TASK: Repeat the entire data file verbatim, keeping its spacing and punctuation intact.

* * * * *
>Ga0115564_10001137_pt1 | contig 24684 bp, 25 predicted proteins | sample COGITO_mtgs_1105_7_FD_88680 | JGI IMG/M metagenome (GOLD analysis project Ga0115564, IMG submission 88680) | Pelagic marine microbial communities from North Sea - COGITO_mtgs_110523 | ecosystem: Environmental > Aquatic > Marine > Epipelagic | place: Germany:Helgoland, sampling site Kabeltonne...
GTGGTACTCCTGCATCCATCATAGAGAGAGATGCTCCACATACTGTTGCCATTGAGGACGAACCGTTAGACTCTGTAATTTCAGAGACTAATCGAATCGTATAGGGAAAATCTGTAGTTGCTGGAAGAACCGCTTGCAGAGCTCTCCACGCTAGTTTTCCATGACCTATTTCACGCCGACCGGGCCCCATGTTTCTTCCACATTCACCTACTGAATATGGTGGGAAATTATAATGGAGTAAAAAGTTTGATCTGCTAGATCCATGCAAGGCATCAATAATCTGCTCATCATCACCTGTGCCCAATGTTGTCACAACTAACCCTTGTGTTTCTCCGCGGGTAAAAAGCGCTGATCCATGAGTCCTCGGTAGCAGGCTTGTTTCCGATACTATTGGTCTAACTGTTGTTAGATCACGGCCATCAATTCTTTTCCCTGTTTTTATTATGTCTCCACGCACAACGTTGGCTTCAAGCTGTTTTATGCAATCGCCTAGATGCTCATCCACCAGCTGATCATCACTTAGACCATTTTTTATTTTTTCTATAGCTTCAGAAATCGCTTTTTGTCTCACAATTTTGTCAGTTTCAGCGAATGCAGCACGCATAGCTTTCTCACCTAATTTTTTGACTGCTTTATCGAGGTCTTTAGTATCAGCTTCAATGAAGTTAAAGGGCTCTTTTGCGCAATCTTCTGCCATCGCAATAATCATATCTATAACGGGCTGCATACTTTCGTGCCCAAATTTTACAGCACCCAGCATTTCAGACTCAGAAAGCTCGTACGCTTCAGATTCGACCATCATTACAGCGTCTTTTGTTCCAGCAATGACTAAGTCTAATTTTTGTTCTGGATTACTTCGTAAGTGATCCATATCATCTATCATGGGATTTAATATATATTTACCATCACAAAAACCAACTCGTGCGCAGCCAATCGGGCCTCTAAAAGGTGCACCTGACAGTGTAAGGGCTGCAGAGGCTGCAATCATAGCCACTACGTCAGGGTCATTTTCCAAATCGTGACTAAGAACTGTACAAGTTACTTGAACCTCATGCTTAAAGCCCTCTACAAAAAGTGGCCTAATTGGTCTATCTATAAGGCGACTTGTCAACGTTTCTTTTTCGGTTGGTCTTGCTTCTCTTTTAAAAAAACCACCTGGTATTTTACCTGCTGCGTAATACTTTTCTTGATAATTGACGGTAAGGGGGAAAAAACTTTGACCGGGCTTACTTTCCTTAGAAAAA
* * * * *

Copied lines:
>Ga0115564_10001137_pt1 | contig 24684 bp, 25 predicted proteins | sample COGITO_mtgs_1105_7_FD_88680 | JGI IMG/M metagenome (GOLD analysis project Ga0115564, IMG submission 88680) | Pelagic marine microbial communities from North Sea - COGITO_mtgs_110523 | ecosystem: Environmental > Aquatic > Marine > Epipelagic | place: Germany:Helgoland, sampling site Kabeltonne...
GTGGTACTCCTGCATCCATCATAGAGAGAGATGCTCCACATACTGTTGCCATTGAGGACGAACCGTTAGACTCTGTAATTTCAGAGACTAATCGAATCGTATAGGGAAAATCTGTAGTTGCTGGAAGAACCGCTTGCAGAGCTCTCCACGCTAGTTTTCCATGACCTATTTCACGCCGACCGGGCCCCATGTTTCTTCCACATTCACCTACTGAATATGGTGGGAAATTATAATGGAGTAAAAAGTTTGATCTGCTAGATCCATGCAAGGCATCAATAATCTGCTCATCATCACCTGTGCCCAATGTTGTCACAACTAACCCTTGTGTTTCTCCGCGGGTAAAAAGCGCTGATCCATGAGTCCTCGGTAGCAGGCTTGTTTCCGATACTATTGGTCTAACTGTTGTTAGATCACGGCCATCAATTCTTTTCCCTGTTTTTATTATGTCTCCACGCACAACGTTGGCTTCAAGCTGTTTTATGCAATCGCCTAGATGCTCATCCACCAGCTGATCATCACTTAGACCATTTTTTATTTTTTCTATAGCTTCAGAAATCGCTTTTTGTCTCACAATTTTGTCAGTTTCAGCGAATGCAGCACGCATAGCTTTCTCACCTAATTTTTTGACTGCTTTATCGAGGTCTTTAGTATCAGCTTCAATGAAGTTAAAGGGCTCTTTTGCGCAATCTTCTGCCATCGCAATAATCATATCTATAACGGGCTGCATACTTTCGTGCCCAAATTTTACAGCACCCAGCATTTCAGACTCAGAAAGCTCGTACGCTTCAGATTCGACCATCATTACAGCGTCTTTTGTTCCAGCAATGACTAAGTCTAATTTTTGTTCTGGATTACTTCGTAAGTGATCCATATCATCTATCATGGGATTTAATATATATTTACCATCACAAAAACCAACTCGTGCGCAGCCAATCGGGCCTCTAAAAGGTGCACCTGACAGTGTAAGGGCTGCAGAGGCTGCAATCATAGCCACTACGTCAGGGTCATTTTCCAAATCGTGACTAAGAACTGTACAAGTTACTTGAACCTCATGCTTAAAGCCCTCTACAAAAAGTGGCCTAATTGGTCTATCTATAAGGCGACTTGTCAACGTTTCTTTTTCGGTTGGTCTTGCTTCTCTTTTAAAAAAACCACCTGGTATTTTACCTGCTGCGTAATACTTTTCTTGATAATTGACGGTAAGGGGGAAAAAACTTTGACCGGGCTTACTTTCCTTAGAAAAA